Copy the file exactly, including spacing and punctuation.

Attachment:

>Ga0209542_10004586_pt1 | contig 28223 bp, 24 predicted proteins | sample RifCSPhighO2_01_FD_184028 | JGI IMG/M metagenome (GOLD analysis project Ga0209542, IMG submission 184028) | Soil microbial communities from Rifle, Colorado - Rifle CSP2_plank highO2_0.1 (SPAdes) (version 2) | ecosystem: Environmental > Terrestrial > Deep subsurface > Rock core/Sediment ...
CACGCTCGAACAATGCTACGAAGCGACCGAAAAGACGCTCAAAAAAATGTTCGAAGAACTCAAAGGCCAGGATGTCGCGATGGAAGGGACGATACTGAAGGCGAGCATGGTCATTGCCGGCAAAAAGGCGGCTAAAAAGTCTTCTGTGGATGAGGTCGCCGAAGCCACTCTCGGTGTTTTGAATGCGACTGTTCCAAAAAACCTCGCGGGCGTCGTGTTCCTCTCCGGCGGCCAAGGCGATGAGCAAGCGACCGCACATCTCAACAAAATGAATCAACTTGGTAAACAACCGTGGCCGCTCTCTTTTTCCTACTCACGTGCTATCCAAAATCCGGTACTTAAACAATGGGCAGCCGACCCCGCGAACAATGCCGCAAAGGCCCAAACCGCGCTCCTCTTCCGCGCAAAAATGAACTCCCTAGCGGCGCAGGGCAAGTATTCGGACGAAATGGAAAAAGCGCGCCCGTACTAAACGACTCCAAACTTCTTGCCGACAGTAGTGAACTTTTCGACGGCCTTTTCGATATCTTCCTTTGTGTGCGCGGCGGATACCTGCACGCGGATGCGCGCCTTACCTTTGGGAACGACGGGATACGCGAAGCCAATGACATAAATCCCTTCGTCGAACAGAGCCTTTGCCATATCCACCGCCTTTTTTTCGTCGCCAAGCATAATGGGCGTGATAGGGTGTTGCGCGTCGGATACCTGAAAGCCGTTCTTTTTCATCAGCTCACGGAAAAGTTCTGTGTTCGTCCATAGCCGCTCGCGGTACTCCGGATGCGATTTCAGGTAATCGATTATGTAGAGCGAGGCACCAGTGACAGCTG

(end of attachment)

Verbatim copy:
>Ga0209542_10004586_pt1 | contig 28223 bp, 24 predicted proteins | sample RifCSPhighO2_01_FD_184028 | JGI IMG/M metagenome (GOLD analysis project Ga0209542, IMG submission 184028) | Soil microbial communities from Rifle, Colorado - Rifle CSP2_plank highO2_0.1 (SPAdes) (version 2) | ecosystem: Environmental > Terrestrial > Deep subsurface > Rock core/Sediment ...
CACGCTCGAACAATGCTACGAAGCGACCGAAAAGACGCTCAAAAAAATGTTCGAAGAACTCAAAGGCCAGGATGTCGCGATGGAAGGGACGATACTGAAGGCGAGCATGGTCATTGCCGGCAAAAAGGCGGCTAAAAAGTCTTCTGTGGATGAGGTCGCCGAAGCCACTCTCGGTGTTTTGAATGCGACTGTTCCAAAAAACCTCGCGGGCGTCGTGTTCCTCTCCGGCGGCCAAGGCGATGAGCAAGCGACCGCACATCTCAACAAAATGAATCAACTTGGTAAACAACCGTGGCCGCTCTCTTTTTCCTACTCACGTGCTATCCAAAATCCGGTACTTAAACAATGGGCAGCCGACCCCGCGAACAATGCCGCAAAGGCCCAAACCGCGCTCCTCTTCCGCGCAAAAATGAACTCCCTAGCGGCGCAGGGCAAGTATTCGGACGAAATGGAAAAAGCGCGCCCGTACTAAACGACTCCAAACTTCTTGCCGACAGTAGTGAACTTTTCGACGGCCTTTTCGATATCTTCCTTTGTGTGCGCGGCGGATACCTGCACGCGGATGCGCGCCTTACCTTTGGGAACGACGGGATACGCGAAGCCAATGACATAAATCCCTTCGTCGAACAGAGCCTTTGCCATATCCACCGCCTTTTTTTCGTCGCCAAGCATAATGGGCGTGATAGGGTGTTGCGCGTCGGATACCTGAAAGCCGTTCTTTTTCATCAGCTCACGGAAAAGTTCTGTGTTCGTCCATAGCCGCTCGCGGTACTCCGGATGCGATTTCAGGTAATCGATTATGTAGAGCGAGGCACCAGTGACAGCTG